Black community at risk of losing TIRZ

The Houston Black community is at risk of losing TIRZ – the tax increment reinvestment zone – a mechanism that has been used to help redevelop neighborhoods over the years.

A bill spearheaded by State Sen. Paul Bettencourt and State Sen. Sylvia Garcia is determined to change the way TIRZ is set up by adding more restrictions on what areas can benefit from the program.

The bill, currently under consideration in the Legislature, is opposed by State Rep. Garnet Coleman, who said TIRZ has always been beneficial for the neighborhoods in its current condition. If the bill passes it would go into effect on Sept. 1.

Preventing high-dollar areas like Uptown from abusing the policy while ignoring poorer districts is one of Bettencourt’s concerns. He said there is little guidance for those petitioning to help understand what type of land would qualify.

The bill calls for the state attorney general to determine “undeveloped” areas to benefit from the mechanism and requires an electoral approval before a TIRZ board takes out a bond.

“TIRZs were created by the legislature to help redevelop property in the Houston wards for example, and not capture a bunch of property tax money and spend it all back on the Galleria or Uptown by unelected boards. That’s not where the tax money is needed, period,” Bettencourt said.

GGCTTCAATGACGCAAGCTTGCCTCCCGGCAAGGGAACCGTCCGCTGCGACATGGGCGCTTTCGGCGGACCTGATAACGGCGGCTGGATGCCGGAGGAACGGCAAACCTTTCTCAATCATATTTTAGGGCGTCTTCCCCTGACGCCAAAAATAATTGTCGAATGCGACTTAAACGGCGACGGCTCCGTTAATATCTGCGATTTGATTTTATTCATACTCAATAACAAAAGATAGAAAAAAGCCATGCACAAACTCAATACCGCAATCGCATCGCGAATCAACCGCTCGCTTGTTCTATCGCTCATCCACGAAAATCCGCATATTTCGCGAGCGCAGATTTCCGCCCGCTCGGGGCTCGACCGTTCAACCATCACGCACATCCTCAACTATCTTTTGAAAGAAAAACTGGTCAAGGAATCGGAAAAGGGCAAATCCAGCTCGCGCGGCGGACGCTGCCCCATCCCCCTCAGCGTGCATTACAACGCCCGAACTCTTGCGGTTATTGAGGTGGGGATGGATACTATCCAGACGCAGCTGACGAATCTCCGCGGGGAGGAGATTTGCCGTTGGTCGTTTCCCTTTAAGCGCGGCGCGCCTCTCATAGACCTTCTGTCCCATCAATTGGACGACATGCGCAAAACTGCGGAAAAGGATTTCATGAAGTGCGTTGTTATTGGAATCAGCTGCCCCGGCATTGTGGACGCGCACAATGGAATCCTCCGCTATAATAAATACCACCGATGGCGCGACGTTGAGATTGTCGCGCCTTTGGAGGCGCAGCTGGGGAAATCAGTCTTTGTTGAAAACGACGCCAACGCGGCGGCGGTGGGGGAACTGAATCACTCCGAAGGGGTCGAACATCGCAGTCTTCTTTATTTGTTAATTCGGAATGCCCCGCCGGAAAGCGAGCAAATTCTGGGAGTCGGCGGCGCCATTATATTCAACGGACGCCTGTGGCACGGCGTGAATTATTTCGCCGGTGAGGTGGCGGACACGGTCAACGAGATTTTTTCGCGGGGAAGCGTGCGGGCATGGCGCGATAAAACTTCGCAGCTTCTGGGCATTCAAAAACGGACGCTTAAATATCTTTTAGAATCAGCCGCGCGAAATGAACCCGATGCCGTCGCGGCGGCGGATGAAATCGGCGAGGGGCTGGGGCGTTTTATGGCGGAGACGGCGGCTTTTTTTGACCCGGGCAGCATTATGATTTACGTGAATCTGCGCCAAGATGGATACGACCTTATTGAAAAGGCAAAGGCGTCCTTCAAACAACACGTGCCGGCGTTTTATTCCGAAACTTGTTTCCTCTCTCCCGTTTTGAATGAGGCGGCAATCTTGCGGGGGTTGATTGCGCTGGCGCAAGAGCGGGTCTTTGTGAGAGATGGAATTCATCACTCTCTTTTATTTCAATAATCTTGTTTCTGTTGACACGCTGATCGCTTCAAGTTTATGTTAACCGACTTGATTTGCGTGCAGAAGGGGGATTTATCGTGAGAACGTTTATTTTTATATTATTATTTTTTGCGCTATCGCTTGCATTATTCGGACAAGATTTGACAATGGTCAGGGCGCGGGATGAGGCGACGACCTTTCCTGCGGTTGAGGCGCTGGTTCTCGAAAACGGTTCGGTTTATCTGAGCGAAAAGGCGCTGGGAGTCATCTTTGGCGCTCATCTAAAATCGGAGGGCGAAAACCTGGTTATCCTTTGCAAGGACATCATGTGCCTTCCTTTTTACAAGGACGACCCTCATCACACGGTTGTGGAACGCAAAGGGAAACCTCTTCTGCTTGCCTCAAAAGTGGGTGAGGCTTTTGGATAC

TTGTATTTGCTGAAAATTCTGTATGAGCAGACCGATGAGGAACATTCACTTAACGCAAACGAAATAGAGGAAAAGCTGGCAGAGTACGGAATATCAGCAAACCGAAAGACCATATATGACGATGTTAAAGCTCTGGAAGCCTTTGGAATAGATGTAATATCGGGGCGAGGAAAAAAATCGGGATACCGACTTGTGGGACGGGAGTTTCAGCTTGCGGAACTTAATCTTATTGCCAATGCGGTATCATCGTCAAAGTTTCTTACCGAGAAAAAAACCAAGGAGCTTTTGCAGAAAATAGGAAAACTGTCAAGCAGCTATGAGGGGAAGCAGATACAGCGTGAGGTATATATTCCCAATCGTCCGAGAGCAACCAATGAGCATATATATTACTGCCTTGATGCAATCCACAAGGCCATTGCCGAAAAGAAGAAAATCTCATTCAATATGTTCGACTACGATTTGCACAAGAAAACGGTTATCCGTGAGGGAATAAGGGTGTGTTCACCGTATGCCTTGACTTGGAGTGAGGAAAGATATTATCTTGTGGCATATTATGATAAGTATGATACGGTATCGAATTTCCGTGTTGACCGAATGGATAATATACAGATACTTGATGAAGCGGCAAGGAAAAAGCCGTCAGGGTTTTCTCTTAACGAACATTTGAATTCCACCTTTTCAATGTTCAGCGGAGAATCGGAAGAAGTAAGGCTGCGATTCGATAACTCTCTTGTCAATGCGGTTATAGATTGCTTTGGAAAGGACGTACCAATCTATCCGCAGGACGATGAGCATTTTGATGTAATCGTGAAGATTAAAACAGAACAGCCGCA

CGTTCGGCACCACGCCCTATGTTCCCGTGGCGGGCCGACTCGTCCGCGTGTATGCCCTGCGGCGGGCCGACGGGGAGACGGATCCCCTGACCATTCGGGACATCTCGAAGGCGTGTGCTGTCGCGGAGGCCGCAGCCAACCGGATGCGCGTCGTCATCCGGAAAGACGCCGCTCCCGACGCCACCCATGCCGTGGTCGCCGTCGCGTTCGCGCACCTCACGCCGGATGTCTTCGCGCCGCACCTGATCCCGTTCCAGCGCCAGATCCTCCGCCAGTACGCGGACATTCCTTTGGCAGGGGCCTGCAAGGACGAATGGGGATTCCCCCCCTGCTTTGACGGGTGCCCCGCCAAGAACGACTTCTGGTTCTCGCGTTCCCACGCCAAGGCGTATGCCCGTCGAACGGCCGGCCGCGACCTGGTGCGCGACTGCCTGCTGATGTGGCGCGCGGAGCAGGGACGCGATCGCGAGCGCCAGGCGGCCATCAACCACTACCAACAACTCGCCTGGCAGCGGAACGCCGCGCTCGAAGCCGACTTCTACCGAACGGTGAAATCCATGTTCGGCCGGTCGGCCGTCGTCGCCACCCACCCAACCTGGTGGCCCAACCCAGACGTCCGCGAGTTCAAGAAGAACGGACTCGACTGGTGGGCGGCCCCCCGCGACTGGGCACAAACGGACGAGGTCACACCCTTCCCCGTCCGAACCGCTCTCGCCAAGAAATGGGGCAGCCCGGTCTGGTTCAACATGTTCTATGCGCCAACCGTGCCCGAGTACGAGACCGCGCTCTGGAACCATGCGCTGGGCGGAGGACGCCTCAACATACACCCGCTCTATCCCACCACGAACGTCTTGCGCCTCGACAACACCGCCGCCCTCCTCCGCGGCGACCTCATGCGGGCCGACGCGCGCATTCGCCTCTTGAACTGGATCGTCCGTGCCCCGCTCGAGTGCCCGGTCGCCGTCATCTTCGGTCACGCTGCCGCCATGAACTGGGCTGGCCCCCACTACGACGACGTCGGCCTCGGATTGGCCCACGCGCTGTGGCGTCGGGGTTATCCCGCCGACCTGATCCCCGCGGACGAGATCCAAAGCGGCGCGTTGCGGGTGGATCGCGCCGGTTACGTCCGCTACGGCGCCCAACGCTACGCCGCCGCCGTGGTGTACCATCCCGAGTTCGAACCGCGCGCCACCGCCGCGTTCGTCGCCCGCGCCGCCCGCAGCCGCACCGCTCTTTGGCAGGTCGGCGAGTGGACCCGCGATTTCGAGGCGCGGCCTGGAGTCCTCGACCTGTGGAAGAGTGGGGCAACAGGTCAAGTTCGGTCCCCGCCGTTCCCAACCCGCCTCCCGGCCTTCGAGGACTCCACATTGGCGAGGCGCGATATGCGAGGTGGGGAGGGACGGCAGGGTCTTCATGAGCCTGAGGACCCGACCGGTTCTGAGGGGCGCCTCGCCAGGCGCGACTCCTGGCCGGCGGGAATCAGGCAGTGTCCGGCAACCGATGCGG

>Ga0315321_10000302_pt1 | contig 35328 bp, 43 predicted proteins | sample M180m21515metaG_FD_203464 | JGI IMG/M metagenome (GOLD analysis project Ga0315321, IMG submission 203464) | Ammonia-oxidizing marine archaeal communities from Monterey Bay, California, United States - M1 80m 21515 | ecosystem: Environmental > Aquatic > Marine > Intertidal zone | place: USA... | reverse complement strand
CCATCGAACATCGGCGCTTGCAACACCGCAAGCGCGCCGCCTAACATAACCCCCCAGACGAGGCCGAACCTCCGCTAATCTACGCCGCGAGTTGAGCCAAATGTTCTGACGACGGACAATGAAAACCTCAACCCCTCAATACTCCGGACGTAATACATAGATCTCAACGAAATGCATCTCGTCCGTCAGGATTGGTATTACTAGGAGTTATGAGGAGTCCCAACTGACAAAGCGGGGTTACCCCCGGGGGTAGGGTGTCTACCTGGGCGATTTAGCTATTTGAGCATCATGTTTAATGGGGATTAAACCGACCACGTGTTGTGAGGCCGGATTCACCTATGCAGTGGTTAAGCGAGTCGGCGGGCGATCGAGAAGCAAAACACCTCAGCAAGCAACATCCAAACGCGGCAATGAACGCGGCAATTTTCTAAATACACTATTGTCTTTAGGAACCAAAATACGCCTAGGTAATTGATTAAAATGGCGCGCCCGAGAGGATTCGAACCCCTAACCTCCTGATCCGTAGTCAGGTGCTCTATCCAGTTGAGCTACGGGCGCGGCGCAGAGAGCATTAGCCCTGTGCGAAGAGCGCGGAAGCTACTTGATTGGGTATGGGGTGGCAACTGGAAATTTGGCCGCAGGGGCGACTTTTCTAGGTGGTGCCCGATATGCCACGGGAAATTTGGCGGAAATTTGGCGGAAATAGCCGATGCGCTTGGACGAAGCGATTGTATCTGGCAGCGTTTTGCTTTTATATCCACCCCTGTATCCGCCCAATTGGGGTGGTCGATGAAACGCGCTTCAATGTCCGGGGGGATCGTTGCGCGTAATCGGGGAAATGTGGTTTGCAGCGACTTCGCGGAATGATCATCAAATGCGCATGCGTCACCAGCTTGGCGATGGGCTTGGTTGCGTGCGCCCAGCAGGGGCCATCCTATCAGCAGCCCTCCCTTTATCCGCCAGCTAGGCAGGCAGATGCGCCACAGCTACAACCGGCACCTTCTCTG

Like Bettencourt, Garcia is concerned that TIRZ policy intended to ease economic inequality is instead reinforcing it.

“We are trying to make sure that the people’s tax revenue is spent through a transparent process and that those spending tax dollars are accountable to the people,” Garcia said.

“TIRZs were created to help turn around blighted communities. They need to be a tool to help communities that need a lift up, not neighborhoods uptown who are already thriving.”

Though Garcia and Bettencourt are concerned about tax money, Coleman said it is not an issue.

In addition, Coleman said TIRZs already serve under-developed areas and has helped the majority of his district’s neighborhoods, including revitalization of Almeda, Old Spanish Trail, Griggs, Midtown, and preserving the historic Bethel Missionary Baptist Church among other things.

Bettencourt and Garcia also recommend that TIRZ projects be terminated after 10 years. Although the idea would prevent areas that are already well developed from cashing in on more revenue, Coleman said it would cut off areas such as OST/Almeda, Greenspoint, and Fourth and Fifth Wards, historically Black neighborhoods whose TIRZs were created in the late ‘90s.

“You simply cannot operate a TIRZ for 10 years because you can’t do bonds in 10 years…it takes time to see any progress on TIRZ projects,” Coleman said.